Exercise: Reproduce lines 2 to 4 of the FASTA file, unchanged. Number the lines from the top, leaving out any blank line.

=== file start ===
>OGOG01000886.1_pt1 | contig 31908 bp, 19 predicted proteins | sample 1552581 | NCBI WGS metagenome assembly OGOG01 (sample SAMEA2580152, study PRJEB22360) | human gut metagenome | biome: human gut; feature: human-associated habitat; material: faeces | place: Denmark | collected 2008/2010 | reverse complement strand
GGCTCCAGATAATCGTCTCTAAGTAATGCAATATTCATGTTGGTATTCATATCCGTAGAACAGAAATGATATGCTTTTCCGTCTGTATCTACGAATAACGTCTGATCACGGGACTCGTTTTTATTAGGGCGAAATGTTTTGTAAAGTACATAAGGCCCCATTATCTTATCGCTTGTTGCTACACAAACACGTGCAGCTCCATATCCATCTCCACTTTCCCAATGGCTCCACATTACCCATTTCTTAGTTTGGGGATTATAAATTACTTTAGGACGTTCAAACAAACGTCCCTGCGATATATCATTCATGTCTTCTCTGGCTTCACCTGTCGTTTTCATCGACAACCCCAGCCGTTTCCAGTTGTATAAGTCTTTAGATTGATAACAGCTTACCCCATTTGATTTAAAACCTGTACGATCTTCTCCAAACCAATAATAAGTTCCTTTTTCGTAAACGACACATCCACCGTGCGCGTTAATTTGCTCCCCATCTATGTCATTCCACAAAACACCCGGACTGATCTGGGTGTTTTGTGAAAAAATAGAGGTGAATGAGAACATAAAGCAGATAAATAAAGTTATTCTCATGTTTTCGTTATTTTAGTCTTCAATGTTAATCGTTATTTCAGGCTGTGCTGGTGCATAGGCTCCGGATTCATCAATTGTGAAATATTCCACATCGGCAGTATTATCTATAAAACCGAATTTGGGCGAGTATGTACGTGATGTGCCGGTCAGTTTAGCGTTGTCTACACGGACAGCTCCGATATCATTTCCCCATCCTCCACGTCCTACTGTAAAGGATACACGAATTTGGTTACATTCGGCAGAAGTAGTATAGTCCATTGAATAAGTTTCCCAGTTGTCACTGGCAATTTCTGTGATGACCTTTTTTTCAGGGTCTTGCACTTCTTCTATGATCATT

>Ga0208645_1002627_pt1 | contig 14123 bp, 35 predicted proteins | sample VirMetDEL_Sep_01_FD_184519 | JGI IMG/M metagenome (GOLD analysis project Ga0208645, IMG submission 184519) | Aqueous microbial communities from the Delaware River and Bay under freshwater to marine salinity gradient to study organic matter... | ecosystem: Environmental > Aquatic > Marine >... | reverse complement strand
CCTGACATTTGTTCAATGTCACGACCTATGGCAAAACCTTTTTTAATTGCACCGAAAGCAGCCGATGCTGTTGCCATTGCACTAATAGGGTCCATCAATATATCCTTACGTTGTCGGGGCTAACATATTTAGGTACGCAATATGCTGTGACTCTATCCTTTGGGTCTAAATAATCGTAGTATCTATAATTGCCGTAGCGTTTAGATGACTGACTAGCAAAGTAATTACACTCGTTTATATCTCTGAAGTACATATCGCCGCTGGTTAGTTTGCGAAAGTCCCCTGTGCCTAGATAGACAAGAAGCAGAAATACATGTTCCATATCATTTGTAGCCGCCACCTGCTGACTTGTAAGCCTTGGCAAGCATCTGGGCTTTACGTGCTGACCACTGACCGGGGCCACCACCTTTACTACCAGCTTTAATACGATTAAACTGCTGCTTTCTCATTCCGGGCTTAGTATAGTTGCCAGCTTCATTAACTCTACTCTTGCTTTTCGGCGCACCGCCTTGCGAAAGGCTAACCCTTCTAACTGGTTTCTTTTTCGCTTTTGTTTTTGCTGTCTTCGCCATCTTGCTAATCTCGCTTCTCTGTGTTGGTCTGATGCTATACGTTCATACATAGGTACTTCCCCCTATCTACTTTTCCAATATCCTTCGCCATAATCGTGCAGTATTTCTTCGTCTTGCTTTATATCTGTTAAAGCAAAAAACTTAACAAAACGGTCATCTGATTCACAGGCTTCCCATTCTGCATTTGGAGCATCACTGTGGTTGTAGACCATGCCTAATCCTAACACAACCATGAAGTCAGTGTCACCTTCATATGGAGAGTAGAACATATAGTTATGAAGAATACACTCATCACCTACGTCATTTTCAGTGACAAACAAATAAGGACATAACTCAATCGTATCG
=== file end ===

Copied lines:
GGCTCCAGATAATCGTCTCTAAGTAATGCAATATTCATGTTGGTATTCATATCCGTAGAACAGAAATGATATGCTTTTCCGTCTGTATCTACGAATAACGTCTGATCACGGGACTCGTTTTTATTAGGGCGAAATGTTTTGTAAAGTACATAAGGCCCCATTATCTTATCGCTTGTTGCTACACAAACACGTGCAGCTCCATATCCATCTCCACTTTCCCAATGGCTCCACATTACCCATTTCTTAGTTTGGGGATTATAAATTACTTTAGGACGTTCAAACAAACGTCCCTGCGATATATCATTCATGTCTTCTCTGGCTTCACCTGTCGTTTTCATCGACAACCCCAGCCGTTTCCAGTTGTATAAGTCTTTAGATTGATAACAGCTTACCCCATTTGATTTAAAACCTGTACGATCTTCTCCAAACCAATAATAAGTTCCTTTTTCGTAAACGACACATCCACCGTGCGCGTTAATTTGCTCCCCATCTATGTCATTCCACAAAACACCCGGACTGATCTGGGTGTTTTGTGAAAAAATAGAGGTGAATGAGAACATAAAGCAGATAAATAAAGTTATTCTCATGTTTTCGTTATTTTAGTCTTCAATGTTAATCGTTATTTCAGGCTGTGCTGGTGCATAGGCTCCGGATTCATCAATTGTGAAATATTCCACATCGGCAGTATTATCTATAAAACCGAATTTGGGCGAGTATGTACGTGATGTGCCGGTCAGTTTAGCGTTGTCTACACGGACAGCTCCGATATCATTTCCCCATCCTCCACGTCCTACTGTAAAGGATACACGAATTTGGTTACATTCGGCAGAAGTAGTATAGTCCATTGAATAAGTTTCCCAGTTGTCACTGGCAATTTCTGTGATGACCTTTTTTTCAGGGTCTTGCACTTCTTCTATGATCATT

>Ga0208645_1002627_pt1 | contig 14123 bp, 35 predicted proteins | sample VirMetDEL_Sep_01_FD_184519 | JGI IMG/M metagenome (GOLD analysis project Ga0208645, IMG submission 184519) | Aqueous microbial communities from the Delaware River and Bay under freshwater to marine salinity gradient to study organic matter... | ecosystem: Environmental > Aquatic > Marine >... | reverse complement strand
CCTGACATTTGTTCAATGTCACGACCTATGGCAAAACCTTTTTTAATTGCACCGAAAGCAGCCGATGCTGTTGCCATTGCACTAATAGGGTCCATCAATATATCCTTACGTTGTCGGGGCTAACATATTTAGGTACGCAATATGCTGTGACTCTATCCTTTGGGTCTAAATAATCGTAGTATCTATAATTGCCGTAGCGTTTAGATGACTGACTAGCAAAGTAATTACACTCGTTTATATCTCTGAAGTACATATCGCCGCTGGTTAGTTTGCGAAAGTCCCCTGTGCCTAGATAGACAAGAAGCAGAAATACATGTTCCATATCATTTGTAGCCGCCACCTGCTGACTTGTAAGCCTTGGCAAGCATCTGGGCTTTACGTGCTGACCACTGACCGGGGCCACCACCTTTACTACCAGCTTTAATACGATTAAACTGCTGCTTTCTCATTCCGGGCTTAGTATAGTTGCCAGCTTCATTAACTCTACTCTTGCTTTTCGGCGCACCGCCTTGCGAAAGGCTAACCCTTCTAACTGGTTTCTTTTTCGCTTTTGTTTTTGCTGTCTTCGCCATCTTGCTAATCTCGCTTCTCTGTGTTGGTCTGATGCTATACGTTCATACATAGGTACTTCCCCCTATCTACTTTTCCAATATCCTTCGCCATAATCGTGCAGTATTTCTTCGTCTTGCTTTATATCTGTTAAAGCAAAAAACTTAACAAAACGGTCATCTGATTCACAGGCTTCCCATTCTGCATTTGGAGCATCACTGTGGTTGTAGACCATGCCTAATCCTAACACAACCATGAAGTCAGTGTCACCTTCATATGGAGAGTAGAACATATAGTTATGAAGAATACACTCATCACCTACGTCATTTTCAGTGACAAACAAATAAGGACATAACTCAATCGTATCG